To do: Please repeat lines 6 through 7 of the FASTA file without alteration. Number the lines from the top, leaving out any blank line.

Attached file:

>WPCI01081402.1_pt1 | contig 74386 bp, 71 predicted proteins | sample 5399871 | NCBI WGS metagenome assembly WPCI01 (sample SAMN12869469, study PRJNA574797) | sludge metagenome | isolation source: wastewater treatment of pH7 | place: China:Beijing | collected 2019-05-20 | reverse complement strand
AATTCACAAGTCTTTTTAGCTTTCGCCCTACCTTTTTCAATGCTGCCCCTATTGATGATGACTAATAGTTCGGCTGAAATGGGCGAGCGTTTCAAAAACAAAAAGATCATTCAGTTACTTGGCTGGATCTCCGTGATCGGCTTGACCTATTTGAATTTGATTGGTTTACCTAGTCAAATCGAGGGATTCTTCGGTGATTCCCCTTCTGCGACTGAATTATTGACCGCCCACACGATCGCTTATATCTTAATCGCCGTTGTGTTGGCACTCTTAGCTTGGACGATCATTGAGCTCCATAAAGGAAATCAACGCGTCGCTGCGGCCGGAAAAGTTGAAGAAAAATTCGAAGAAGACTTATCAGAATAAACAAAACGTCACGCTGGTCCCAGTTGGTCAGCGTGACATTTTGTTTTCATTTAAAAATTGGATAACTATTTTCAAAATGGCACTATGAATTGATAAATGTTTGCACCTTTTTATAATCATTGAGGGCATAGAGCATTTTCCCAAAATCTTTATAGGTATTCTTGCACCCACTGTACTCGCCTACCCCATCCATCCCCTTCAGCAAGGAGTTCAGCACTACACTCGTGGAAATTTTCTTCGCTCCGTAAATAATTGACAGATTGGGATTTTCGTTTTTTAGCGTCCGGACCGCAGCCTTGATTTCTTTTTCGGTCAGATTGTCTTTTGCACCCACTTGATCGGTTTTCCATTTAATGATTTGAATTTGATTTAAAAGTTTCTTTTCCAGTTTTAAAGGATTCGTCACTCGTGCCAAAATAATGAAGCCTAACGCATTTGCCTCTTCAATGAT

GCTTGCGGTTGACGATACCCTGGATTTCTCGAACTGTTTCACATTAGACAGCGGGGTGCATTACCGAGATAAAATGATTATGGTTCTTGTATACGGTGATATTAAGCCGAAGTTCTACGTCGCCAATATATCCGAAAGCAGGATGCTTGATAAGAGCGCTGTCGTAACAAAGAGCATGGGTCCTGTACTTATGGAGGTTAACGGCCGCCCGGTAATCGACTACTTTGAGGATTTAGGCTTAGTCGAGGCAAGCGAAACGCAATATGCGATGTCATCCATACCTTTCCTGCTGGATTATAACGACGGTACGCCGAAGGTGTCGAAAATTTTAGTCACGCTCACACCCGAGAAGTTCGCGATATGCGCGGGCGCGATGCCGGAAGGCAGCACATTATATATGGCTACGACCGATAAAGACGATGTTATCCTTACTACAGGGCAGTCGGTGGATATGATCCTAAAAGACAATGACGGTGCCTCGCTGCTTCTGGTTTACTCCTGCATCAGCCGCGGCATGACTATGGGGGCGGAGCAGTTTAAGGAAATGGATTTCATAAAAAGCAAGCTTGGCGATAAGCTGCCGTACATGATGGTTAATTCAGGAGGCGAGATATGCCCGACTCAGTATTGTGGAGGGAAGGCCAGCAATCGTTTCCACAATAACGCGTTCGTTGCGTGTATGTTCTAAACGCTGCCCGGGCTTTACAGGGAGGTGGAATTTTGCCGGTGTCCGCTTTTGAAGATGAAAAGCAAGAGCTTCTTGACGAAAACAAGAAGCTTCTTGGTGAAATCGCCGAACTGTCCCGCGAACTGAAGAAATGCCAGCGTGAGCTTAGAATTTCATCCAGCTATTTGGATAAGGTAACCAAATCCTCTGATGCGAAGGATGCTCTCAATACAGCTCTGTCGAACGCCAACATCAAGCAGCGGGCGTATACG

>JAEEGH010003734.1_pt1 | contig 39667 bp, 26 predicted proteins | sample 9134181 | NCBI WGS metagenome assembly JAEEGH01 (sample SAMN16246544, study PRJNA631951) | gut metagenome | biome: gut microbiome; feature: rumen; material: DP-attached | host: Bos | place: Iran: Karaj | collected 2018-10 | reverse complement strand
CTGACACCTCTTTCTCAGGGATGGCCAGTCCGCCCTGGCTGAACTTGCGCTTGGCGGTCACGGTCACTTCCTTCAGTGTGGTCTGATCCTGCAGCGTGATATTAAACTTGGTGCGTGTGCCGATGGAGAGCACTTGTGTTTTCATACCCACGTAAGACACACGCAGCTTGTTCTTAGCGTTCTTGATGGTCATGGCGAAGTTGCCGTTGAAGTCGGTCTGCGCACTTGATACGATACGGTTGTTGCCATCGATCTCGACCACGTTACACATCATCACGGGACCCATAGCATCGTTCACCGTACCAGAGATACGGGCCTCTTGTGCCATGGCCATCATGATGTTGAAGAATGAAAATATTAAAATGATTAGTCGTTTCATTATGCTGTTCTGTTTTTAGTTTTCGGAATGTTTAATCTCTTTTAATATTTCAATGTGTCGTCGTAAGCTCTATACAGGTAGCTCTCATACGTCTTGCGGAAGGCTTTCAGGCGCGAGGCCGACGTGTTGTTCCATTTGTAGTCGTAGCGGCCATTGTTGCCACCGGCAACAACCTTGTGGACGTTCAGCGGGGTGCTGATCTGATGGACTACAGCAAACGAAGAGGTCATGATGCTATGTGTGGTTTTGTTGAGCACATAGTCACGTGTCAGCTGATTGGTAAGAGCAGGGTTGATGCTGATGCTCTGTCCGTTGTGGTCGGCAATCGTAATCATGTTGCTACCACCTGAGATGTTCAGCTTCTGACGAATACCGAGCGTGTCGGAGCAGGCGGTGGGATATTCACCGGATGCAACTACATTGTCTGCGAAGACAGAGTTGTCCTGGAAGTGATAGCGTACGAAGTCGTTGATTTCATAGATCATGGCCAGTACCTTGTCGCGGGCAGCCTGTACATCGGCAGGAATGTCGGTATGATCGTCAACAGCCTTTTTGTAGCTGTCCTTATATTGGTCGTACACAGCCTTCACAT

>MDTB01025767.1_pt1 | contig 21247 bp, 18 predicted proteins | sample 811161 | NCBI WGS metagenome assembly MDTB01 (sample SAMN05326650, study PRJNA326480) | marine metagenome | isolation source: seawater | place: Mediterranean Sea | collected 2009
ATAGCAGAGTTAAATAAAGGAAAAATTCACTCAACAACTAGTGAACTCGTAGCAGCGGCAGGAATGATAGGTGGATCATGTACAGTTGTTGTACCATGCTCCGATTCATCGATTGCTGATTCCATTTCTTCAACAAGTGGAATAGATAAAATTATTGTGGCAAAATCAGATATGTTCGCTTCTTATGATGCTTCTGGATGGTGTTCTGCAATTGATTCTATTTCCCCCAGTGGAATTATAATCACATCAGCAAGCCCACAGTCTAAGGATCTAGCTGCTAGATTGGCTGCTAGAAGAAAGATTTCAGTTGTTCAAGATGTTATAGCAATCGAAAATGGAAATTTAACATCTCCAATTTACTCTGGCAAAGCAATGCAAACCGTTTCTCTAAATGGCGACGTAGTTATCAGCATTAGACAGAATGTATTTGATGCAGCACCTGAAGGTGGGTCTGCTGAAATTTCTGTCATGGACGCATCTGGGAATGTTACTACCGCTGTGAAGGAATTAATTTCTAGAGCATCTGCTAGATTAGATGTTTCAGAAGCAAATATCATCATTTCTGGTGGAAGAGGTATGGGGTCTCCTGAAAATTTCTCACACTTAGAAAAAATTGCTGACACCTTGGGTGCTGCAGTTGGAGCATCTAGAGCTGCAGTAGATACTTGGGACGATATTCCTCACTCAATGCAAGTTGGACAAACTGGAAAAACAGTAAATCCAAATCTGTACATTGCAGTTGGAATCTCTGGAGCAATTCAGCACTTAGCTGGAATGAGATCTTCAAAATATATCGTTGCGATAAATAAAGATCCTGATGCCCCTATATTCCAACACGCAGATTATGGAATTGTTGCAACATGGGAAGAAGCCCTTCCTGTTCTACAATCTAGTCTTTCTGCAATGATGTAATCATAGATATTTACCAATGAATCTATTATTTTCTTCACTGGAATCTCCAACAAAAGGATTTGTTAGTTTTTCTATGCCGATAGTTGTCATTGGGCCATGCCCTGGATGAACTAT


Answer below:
>MDTB01025767.1_pt1 | contig 21247 bp, 18 predicted proteins | sample 811161 | NCBI WGS metagenome assembly MDTB01 (sample SAMN05326650, study PRJNA326480) | marine metagenome | isolation source: seawater | place: Mediterranean Sea | collected 2009
ATAGCAGAGTTAAATAAAGGAAAAATTCACTCAACAACTAGTGAACTCGTAGCAGCGGCAGGAATGATAGGTGGATCATGTACAGTTGTTGTACCATGCTCCGATTCATCGATTGCTGATTCCATTTCTTCAACAAGTGGAATAGATAAAATTATTGTGGCAAAATCAGATATGTTCGCTTCTTATGATGCTTCTGGATGGTGTTCTGCAATTGATTCTATTTCCCCCAGTGGAATTATAATCACATCAGCAAGCCCACAGTCTAAGGATCTAGCTGCTAGATTGGCTGCTAGAAGAAAGATTTCAGTTGTTCAAGATGTTATAGCAATCGAAAATGGAAATTTAACATCTCCAATTTACTCTGGCAAAGCAATGCAAACCGTTTCTCTAAATGGCGACGTAGTTATCAGCATTAGACAGAATGTATTTGATGCAGCACCTGAAGGTGGGTCTGCTGAAATTTCTGTCATGGACGCATCTGGGAATGTTACTACCGCTGTGAAGGAATTAATTTCTAGAGCATCTGCTAGATTAGATGTTTCAGAAGCAAATATCATCATTTCTGGTGGAAGAGGTATGGGGTCTCCTGAAAATTTCTCACACTTAGAAAAAATTGCTGACACCTTGGGTGCTGCAGTTGGAGCATCTAGAGCTGCAGTAGATACTTGGGACGATATTCCTCACTCAATGCAAGTTGGACAAACTGGAAAAACAGTAAATCCAAATCTGTACATTGCAGTTGGAATCTCTGGAGCAATTCAGCACTTAGCTGGAATGAGATCTTCAAAATATATCGTTGCGATAAATAAAGATCCTGATGCCCCTATATTCCAACACGCAGATTATGGAATTGTTGCAACATGGGAAGAAGCCCTTCCTGTTCTACAATCTAGTCTTTCTGCAATGATGTAATCATAGATATTTACCAATGAATCTATTATTTTCTTCACTGGAATCTCCAACAAAAGGATTTGTTAGTTTTTCTATGCCGATAGTTGTCATTGGGCCATGCCCTGGATGAACTAT